FIG. 9b is a graph of retardance in relation to angle of the extraordinary axis of the retarder, illustrating the angle needed to result in an effective retardance of 40 nm.
A method and apparatus for a controlled angle retarder is described. In the following description, for purposes of explanation, numerous specific details are set forth in order to provide a thorough understanding of the invention. It will be apparent, however, to one skilled in the art that the invention can be practiced without these specific details. In other instances, structures and devices are shown in block diagram form in order to avoid obscuring the invention.
Reference in the specification to “one embodiment” or “an embodiment” means that a particular feature, structure, or characteristic described in connection with the embodiment is included in at least one embodiment of the invention. The appearances of the phrase “in one embodiment” in various places in the specification are not necessarily all referring to the same embodiment, nor are separate or alternative embodiments mutually exclusive of other embodiments.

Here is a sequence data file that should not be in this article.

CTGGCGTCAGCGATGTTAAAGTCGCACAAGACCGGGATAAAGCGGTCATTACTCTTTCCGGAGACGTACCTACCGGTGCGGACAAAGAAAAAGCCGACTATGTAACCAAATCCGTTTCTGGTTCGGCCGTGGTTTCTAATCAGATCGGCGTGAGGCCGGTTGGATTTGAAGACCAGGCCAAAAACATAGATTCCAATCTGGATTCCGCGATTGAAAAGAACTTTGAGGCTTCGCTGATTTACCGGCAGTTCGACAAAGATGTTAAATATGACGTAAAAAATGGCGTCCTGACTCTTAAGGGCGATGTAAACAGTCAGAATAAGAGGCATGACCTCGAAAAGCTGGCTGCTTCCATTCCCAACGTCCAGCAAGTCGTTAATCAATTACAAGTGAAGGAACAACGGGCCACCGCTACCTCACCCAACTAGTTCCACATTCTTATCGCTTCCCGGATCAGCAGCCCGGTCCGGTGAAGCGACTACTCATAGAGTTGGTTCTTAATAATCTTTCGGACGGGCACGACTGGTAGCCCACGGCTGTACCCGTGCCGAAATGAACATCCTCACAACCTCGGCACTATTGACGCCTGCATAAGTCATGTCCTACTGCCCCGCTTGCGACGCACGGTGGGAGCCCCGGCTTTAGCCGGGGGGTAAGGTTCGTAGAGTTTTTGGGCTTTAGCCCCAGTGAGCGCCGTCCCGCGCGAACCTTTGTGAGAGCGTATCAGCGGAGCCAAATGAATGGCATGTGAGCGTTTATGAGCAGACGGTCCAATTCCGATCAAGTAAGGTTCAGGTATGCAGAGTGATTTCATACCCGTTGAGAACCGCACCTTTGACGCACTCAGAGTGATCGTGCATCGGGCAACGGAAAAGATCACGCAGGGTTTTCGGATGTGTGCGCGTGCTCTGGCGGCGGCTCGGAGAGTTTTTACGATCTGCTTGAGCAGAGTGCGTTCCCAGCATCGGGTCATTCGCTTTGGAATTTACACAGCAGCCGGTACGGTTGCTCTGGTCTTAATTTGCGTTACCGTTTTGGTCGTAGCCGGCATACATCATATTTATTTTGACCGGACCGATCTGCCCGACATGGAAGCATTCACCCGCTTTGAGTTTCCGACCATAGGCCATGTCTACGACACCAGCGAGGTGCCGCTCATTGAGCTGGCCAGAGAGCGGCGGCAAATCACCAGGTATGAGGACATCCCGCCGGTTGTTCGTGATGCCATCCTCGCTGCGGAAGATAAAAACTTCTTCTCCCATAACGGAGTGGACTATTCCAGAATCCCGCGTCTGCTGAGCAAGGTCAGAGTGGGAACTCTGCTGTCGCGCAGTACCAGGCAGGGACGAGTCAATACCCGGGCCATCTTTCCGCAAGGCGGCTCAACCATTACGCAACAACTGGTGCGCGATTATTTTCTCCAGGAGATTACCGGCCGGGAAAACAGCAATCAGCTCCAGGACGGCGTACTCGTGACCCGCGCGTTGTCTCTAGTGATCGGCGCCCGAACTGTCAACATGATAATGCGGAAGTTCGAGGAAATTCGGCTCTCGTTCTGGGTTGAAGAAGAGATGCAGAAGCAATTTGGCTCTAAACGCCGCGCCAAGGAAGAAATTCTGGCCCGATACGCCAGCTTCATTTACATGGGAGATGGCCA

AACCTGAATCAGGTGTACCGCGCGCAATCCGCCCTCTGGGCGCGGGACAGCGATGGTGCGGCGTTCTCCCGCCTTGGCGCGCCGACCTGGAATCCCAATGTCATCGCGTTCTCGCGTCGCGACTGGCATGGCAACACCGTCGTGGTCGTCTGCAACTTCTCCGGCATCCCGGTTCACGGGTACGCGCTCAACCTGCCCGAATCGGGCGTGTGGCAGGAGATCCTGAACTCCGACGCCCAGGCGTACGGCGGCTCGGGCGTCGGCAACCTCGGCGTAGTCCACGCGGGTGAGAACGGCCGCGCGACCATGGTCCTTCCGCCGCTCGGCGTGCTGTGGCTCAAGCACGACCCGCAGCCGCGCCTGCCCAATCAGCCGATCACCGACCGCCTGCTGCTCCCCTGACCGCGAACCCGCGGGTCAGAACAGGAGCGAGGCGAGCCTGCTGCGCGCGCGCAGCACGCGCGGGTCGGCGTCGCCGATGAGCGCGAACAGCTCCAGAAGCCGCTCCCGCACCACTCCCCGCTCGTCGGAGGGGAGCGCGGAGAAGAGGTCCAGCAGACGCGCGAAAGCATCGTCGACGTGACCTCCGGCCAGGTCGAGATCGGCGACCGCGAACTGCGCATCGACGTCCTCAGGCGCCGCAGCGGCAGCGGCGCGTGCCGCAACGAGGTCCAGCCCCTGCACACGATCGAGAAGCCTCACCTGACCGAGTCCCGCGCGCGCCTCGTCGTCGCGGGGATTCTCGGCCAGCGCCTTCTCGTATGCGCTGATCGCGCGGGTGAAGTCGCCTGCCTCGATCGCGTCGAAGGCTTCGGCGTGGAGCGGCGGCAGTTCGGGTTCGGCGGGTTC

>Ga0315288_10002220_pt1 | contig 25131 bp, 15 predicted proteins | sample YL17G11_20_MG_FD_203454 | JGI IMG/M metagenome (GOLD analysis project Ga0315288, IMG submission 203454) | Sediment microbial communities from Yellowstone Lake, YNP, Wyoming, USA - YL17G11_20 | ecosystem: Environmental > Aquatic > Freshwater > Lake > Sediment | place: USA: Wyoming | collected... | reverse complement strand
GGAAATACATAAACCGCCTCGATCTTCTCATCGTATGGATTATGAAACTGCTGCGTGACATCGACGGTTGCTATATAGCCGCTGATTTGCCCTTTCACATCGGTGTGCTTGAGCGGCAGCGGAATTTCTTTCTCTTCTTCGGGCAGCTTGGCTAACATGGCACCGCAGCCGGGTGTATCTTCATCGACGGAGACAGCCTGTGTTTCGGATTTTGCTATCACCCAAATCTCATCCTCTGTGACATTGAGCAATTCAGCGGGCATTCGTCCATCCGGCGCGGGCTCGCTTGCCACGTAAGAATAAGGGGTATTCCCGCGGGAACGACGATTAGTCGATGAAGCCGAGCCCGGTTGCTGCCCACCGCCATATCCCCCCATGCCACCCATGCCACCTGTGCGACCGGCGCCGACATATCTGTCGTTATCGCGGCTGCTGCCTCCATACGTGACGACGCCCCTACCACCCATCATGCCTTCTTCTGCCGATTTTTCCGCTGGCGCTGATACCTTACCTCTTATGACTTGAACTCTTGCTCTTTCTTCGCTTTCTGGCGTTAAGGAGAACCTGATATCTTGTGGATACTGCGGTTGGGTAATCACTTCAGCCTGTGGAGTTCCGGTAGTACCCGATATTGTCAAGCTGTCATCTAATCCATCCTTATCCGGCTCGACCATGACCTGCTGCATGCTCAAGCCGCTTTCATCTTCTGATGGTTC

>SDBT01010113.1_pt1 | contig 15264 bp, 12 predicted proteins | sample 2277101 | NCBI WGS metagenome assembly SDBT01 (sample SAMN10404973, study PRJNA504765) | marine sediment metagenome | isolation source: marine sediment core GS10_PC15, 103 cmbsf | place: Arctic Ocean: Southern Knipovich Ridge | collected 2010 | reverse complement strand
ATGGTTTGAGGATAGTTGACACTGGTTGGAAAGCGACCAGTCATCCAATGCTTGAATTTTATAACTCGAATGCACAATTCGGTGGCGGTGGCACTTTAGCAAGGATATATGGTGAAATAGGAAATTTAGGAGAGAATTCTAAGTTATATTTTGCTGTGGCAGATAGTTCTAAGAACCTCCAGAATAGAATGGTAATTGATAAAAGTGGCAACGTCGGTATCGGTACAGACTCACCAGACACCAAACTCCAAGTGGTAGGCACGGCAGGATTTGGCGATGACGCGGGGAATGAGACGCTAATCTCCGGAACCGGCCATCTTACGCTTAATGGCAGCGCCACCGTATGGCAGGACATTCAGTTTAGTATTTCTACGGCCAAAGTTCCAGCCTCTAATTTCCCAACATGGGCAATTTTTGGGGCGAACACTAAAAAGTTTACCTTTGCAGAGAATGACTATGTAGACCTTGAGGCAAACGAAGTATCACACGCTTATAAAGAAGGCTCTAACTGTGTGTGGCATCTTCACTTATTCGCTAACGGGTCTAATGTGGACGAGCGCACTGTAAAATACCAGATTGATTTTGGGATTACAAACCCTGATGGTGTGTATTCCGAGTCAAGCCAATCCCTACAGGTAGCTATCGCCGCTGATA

In general this invention allows a retarder of a certain value to be tuned to yield an effective retardation that is smaller than its intrinsic (or specified or manufactured) value. This effective retardation is the retardation resulting from the presence of the retarder in an optical system, and results from the interaction of light with the retarder and another part or other parts of the optical system. Thus, this process of tuning does not necessarily change the retarder so much as it utilizes the retarder to achieve a retardance different from the intrinsic retardance of the retarder. The other part or parts of the optical system may include a polarizer (or polarizing element), a liquid crystal cell, or other optical elements for example, and the retarder may be physically connected or optically coupled to the other part or parts of the optical system.